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SDR for Amateur Radio: a Primer

[NOTE: This Primer is based on my notes for a series of presentations on the Linux User Net, during May and June of 2019. -KC7MM]

On the path to a software-defined ham shack
Understanding Software Defined Radio — and where it can lead.

Part 1: Introduction

What this primer is about

I recently moved to a new home, and I'm in the process of setting up my station there. What I want to do is to locate my radios in the garage, where they can run off our solar power system's battery backup, and where there is good access to the outside for running antenna leads and grounding. But the garage isn't a good place to sit and operate — I have space available inside the house that is much more amenable to creature comfort, and that's where I want to be when operating.

To that end, I've been working to develop the idea that the functions of Software Defined Radio – and the equipment that performs them – can be distributed over a computer network. My term for it is DARS: Distributed Amateur Radio Station. I sometimes refer to it as Split Station, since the components can be split between different locations.

I've had to learn a lot about SDR in order to both clarify the concept in my mind and to identify what needs to be done to actually implement it. One thing I discovered is that SDR as it applies to Amateur Radio is a complex and often-subtle subject, and there's no single information source that explains it in its entirety.

This primer, then, is my attempt to lay out the fundamentals of SDR as they apply to Amateur radio operation, and to explore where they could take us. I will cover:

  • What SDR is, what it can do, and how it does it. This includes:
    • Basic principles of operation, based on Information Theory.
    • How SDR differ from analog radio.
    • What software defined radios can do that analog rigs cannot.
  • How is currently is being implemented by hams and manufacturers.
  • What it could become: future possibilities raised by the technology.
  • Implications for the use of Linux in SDR.

The current state of computer integration in Amateur radio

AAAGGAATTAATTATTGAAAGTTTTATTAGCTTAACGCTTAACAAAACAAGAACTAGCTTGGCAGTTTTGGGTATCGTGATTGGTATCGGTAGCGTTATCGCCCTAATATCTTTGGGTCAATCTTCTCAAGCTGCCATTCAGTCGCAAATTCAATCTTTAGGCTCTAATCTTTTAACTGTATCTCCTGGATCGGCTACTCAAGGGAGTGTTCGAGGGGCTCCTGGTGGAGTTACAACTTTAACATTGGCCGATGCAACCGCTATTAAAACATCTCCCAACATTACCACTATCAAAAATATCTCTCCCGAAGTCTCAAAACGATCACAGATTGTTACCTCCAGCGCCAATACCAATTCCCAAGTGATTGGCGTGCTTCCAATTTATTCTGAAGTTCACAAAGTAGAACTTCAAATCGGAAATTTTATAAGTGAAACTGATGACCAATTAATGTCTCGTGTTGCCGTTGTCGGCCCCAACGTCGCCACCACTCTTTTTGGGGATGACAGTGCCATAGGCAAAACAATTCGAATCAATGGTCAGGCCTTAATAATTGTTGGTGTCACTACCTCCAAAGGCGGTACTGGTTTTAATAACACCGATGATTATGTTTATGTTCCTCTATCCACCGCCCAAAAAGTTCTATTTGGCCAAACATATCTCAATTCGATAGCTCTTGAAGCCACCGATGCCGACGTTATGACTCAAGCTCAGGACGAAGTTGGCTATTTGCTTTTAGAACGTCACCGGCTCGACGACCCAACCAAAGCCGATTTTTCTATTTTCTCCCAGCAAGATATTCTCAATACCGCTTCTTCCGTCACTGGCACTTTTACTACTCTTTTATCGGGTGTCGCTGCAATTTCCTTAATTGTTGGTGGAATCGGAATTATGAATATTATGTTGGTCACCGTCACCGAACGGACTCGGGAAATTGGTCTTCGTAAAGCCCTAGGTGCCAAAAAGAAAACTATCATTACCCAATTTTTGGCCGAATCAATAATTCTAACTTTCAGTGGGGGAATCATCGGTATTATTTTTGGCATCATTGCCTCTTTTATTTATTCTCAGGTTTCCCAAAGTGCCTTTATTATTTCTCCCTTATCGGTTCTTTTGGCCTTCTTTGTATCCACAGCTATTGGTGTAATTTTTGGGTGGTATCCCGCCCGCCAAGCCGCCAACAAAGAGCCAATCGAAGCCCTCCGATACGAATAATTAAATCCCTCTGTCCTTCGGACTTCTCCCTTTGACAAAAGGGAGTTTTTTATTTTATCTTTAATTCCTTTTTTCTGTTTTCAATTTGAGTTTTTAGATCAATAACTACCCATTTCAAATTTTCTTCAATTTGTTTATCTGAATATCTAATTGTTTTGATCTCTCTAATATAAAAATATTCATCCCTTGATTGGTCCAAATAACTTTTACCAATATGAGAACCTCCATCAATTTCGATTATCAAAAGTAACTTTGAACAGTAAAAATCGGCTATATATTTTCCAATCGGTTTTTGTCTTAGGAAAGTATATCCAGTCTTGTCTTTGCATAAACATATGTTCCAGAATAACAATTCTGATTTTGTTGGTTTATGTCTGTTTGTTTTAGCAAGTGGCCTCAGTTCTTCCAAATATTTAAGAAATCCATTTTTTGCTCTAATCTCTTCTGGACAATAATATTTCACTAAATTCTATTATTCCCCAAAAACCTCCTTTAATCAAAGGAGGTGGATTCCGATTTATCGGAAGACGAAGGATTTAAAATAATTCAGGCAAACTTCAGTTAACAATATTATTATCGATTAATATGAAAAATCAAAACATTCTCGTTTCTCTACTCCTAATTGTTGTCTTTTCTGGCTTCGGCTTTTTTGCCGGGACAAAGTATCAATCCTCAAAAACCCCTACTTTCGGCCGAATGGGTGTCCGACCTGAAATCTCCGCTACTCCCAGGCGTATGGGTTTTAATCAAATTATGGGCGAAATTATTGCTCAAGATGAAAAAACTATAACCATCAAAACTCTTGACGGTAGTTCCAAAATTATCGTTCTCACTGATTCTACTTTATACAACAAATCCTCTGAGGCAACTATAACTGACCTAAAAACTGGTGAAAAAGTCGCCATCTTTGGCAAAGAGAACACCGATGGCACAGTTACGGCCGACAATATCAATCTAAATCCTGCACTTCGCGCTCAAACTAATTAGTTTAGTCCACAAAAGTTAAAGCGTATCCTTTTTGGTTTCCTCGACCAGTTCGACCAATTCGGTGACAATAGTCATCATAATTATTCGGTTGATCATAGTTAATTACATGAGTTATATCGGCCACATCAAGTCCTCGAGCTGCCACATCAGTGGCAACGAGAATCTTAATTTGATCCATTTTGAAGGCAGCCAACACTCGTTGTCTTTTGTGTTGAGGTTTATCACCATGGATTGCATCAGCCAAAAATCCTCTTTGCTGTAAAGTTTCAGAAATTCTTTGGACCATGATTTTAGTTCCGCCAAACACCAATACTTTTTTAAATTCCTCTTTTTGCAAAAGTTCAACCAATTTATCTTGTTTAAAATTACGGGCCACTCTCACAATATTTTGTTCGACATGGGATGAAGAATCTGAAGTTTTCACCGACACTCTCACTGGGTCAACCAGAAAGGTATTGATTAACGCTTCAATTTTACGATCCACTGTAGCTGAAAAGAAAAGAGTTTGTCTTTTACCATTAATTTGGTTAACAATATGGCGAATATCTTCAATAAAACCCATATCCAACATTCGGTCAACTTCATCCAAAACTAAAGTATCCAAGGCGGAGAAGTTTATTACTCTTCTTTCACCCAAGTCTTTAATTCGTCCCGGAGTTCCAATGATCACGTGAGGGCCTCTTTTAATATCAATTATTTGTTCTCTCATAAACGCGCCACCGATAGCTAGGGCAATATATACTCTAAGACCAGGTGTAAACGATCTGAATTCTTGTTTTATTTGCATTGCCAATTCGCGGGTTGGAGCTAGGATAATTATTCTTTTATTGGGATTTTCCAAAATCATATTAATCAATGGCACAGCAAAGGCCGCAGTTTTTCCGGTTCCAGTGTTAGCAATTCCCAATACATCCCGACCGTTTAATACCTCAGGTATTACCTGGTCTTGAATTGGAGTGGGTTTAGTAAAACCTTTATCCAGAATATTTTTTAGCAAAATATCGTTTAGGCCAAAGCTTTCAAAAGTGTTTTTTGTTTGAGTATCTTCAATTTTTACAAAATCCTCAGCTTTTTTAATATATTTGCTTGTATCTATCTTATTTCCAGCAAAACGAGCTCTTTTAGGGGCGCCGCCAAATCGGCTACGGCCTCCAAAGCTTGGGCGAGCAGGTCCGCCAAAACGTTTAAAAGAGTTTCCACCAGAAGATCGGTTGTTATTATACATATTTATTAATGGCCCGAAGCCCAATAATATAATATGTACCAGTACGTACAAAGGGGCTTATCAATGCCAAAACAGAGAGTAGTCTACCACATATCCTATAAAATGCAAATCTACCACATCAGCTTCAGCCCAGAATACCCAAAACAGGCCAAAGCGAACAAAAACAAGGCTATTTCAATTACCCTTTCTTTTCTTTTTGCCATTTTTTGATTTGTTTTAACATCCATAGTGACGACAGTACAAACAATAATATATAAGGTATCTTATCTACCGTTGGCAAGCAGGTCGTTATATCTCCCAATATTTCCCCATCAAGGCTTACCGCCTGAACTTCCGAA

We already use software while operating our stations. How does the computer fit into the ham shack?

The short answer: it is employed to add certain capabilities to our radios. In computer terms, it functions as a peripheral of the radio. The station architecture is centered on radios, and computers connected to them perform additional functions.

Built-in computers

Radio equipment manufacturers have long installed microcontrollers in their rigs, for control purposes. Their uses include:

  • User interfaces: menu systems, touch screens.
  • Memory storage of frequencies and settings.
  • Serial interfaces for connecting to external computers.

External computers

Computers connected via serial lines are widely used for:

  • Logging.
  • Programming radio memories (e.g., Ham Radio Deluxe, CHIRP).
  • Rig control and operation. Manufacturers sometimes produce proprietary software for controlling a rig via a computer. Also used by thirt-party software such as wsjt and fldigi.
  • “Digital” modes on HF (e.g., FT-8, RTTY). These employ a PC sound card to generate tones to send and to interpret received tones.

Tied to the Internet

For the most part, ham radios have not been designed to work over computer networks. The closest most come is some sort of serial port for connecting to a local PC. However, there are systems that can operate, at least in part, over the Internet.

  • Radio over the Internet:
    • Internet gateway systems, such as APRS (and packet radio in general), IRLP, Echolink, Winlink, provide an interface between RF and the Internet that allow distant stations to communicate over distances not possible by RF alone. These gateways generally are run on repeaters, though small SDR devices that plug into USB ports have recently extended some of these to any computer that has Internet access.
    • Digital voice systems (D-STAR, System Fusion) include a formally-strucured Internet component for long-distance communication between VHF and UHF radios.Here again, these are designed around repeaters, but small plug-in SDR devices are extending them to individual computers.
    • Some manufacturers produce remote-control heads for specific models of radio, such as the Elecraft K3 and the Kenwood NX-5000. These allow remote control of those rigs over a network. Remoterig makes a generic interface designed for remote control of rigs that have detachable control heads.

Compared to a digital station (DARS)

[Under construction]

sdr/sdr_primer_1.txt · Last modified: 2019/06/13 01:27 by headgod